The Supreme Court further stated in NIFLA that, with respect to “licensed covered facilities,” the FACT Act is a content based regulation that compels speech, is “wildly underinclusive,” and in no way relates to the services provided by entities covered by the law.

With respect to “unlicensed covered facilities,” the Supreme Court stated that the FACT Act targets pro-life pregnancy resource centers and imposes an unduly burdensome notice requirement that will chill their protected speech.
On June 28, 2018, the Supreme Court granted LivingWell, North Coast, and Confidence’s petition for writ of certiorari, vacated the Ninth Circuit Court of Appeals’ judgement, and remanded the case for further consideration in light of NIFLA. The Ninth Circuit subsequently reversed in part, vacated in part, and remanded the case back to the District Court for further consideration in light of NIFLA on August 28, 2018.33

Following the Supreme Court’s NIFLA decision protecting pro-life pregnancy resource centers from coerced speech, OCR requested additional information from California regarding its intentions to enforce the FACT Act. The California Attorney General’s office responded on August 14, 2018, by stating, “[G]iven the status of pending litigation regarding the Act, this office has no plans to enforce the Act against any facility.”

On October 26, 2018, pursuant to the parties’ stipulated judgment, the U.S. District Court for the Southern District of California entered a permanent injunction in favor of the plaintiffs and against California concerning the FACT Act. The court order permanently enjoins California from enforcing the FACT Act and does not limit is application to the named plaintiffs. Thus, the injunction also protects Sacramento Life Center, LivingWell, North Coast, Confidence, and all similarly-situated pregnancy resource centers in California, both licensed and unlicensed.

JURISDICTION AND OCR’S INVESTIGATION

As a recipient of Federal funds from HHS that are subject to the Weldon and Coats-Snowe Amendments, California is subject to the terms of the Weldon and Coats-Snowe Amendments. The Weldon Amendment states, in relevant part:

As a recipient of Federal funds from HHS that are subject to the Weldon and Coats-Snowe Amendments, California is subject to the terms of the Weldon and Coats-Snowe Amendments. The Weldon Amendment states, in relevant part:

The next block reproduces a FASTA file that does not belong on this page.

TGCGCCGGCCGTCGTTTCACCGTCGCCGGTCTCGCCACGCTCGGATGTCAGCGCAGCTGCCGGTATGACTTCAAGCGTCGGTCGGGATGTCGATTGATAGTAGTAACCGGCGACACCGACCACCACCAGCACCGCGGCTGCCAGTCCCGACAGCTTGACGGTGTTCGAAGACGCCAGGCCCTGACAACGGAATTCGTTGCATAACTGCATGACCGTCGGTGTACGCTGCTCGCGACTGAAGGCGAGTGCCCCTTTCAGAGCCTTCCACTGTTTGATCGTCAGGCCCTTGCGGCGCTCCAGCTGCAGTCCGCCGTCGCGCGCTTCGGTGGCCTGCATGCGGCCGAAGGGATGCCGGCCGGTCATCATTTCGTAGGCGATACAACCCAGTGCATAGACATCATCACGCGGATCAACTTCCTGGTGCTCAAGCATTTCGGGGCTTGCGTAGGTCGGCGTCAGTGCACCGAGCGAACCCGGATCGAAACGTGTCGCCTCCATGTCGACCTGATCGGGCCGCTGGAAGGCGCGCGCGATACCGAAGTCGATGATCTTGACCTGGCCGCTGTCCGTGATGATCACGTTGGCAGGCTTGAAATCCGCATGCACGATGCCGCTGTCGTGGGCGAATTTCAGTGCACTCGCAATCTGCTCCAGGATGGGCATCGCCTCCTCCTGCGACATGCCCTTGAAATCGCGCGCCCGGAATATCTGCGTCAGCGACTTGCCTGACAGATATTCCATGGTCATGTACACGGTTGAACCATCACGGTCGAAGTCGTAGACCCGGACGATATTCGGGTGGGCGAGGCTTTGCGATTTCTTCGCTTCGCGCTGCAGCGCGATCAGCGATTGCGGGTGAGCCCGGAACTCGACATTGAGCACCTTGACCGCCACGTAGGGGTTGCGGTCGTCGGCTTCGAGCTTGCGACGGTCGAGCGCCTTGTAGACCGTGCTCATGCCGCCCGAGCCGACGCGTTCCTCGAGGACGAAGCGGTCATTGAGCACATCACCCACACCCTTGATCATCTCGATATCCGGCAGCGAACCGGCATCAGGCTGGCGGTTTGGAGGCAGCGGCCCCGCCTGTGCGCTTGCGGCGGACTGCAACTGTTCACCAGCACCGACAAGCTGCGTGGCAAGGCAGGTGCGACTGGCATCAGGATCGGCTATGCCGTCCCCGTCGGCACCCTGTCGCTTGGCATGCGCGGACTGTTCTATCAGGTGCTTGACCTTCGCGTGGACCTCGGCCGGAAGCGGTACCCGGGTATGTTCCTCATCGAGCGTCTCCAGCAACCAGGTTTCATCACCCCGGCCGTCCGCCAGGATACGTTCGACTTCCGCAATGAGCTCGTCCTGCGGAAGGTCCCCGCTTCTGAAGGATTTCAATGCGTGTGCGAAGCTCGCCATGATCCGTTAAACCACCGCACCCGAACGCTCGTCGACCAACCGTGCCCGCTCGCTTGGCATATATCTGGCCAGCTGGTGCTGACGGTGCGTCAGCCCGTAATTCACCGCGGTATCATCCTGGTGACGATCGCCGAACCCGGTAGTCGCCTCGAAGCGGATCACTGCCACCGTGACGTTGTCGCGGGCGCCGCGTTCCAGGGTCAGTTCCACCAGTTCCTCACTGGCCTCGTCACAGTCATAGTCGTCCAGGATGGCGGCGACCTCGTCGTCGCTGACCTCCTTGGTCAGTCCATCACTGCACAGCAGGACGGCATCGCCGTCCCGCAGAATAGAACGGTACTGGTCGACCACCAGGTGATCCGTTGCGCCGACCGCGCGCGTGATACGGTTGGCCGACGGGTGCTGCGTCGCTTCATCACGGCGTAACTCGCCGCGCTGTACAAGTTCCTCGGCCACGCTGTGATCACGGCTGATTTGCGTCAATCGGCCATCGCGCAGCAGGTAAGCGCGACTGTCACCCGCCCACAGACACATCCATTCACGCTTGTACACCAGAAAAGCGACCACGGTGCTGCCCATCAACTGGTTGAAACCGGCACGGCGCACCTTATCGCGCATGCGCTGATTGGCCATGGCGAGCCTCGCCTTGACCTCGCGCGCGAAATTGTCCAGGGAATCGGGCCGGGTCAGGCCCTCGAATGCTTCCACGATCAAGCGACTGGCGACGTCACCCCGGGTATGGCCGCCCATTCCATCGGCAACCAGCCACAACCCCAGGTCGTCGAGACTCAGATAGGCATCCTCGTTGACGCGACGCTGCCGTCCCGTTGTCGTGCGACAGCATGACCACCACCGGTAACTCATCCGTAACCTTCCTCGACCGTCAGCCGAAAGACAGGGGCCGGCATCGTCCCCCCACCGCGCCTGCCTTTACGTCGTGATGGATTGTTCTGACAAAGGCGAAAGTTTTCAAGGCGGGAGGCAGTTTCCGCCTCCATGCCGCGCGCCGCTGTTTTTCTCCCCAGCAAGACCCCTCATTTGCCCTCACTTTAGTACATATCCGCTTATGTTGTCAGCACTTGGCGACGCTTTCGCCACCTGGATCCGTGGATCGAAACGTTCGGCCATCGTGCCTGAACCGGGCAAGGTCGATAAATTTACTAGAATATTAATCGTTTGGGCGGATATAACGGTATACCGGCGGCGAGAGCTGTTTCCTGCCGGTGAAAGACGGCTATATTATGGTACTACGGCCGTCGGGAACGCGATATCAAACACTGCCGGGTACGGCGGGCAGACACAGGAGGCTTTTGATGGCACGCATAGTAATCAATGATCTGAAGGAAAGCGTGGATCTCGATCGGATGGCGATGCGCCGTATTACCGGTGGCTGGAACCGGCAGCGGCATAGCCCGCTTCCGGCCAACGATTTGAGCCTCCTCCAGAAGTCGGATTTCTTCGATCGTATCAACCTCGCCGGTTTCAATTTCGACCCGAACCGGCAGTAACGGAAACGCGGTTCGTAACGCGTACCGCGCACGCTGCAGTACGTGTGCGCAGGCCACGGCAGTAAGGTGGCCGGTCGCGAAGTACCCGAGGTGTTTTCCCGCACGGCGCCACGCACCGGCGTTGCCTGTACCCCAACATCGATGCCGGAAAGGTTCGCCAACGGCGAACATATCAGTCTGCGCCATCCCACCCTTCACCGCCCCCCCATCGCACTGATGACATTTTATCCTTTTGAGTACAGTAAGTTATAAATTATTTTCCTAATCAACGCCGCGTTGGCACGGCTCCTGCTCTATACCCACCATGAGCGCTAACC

Throughout the FACT Act’s introduction, passage, and enactment into law, California has received, and continues to receive, Federal financial assistance made available in the annual Departments of Labor, Health and Human Services, and Education, and Related Agencies Appropriations Act. Based on the plain language of the Weldon and Coats-Snowe Amendments, California is prohibited from discriminating against a health care entity on the basis that the entity does not “refer for abortions” or make arrangements for abortion.

FINDINGS AND ANALYSIS

California’s FACT Act Requires Pro-Life Pregnancy Resource Centers that Meet the Definition of a “Licensed Covered Facility” to Post State-Mandated Notices Referring Their Clients for Abortion
The FACT Act requires all pregnancy resource centers that meet the definition of a “licensed covered facility” to publicly post the following notice:

California has public programs that provide immediate free or low-cost access to comprehensive family planning services (including all FDA-approved methods of contraception), prenatal care, and abortion for eligible women. To determine whether you qualify, contact the county social services office at [insert the telephone number].

The FACT Act dictates, among other things, the notice’s location, timing of presentation, medium, and the number of languages it must be stated in. As set forth above, each Complainant satisfies the FACT Act’s definition of a “licensed covered facility,” and is therefore subject to the notice requirement.

In NIFLA, the Supreme Court said the following about the FACT Act’s notice requirements for pregnancy resource centers that meet the definition of a “licensed covered facility”:

This notice must be posted in the waiting room, printed and distributed to all clients, or provided digitally at check-in. §123472(a)(2). The notice must be in English and any additional languages identified by state law. §123472(a). In some counties, that means the notice must be spelled out in 13 different languages. See State of Cal., Dept. of Health Care Services, Frequency of Threshold Language Speakers in the MediCal Population by County for Jan. 2015, pp. 4–5 (Sept. 2016) (identifying the required languages for Los Angeles County as English, Spanish, Armenian, Mandarin, Cantonese, Korean, Vietnamese, Farsi, Tagalog, Russian, Cambodian, Other Chinese, and Arabic).

2. California’s FACT Act Requires Pro-Life Pregnancy Resource Centers that Meet the Definition of an “Unlicensed Covered Facility” to Post State-Mandated Notices
The FACT Act also requires all pregnancy resource centers that meet the definition of an “unlicensed covered facility” to publicly post the following notice: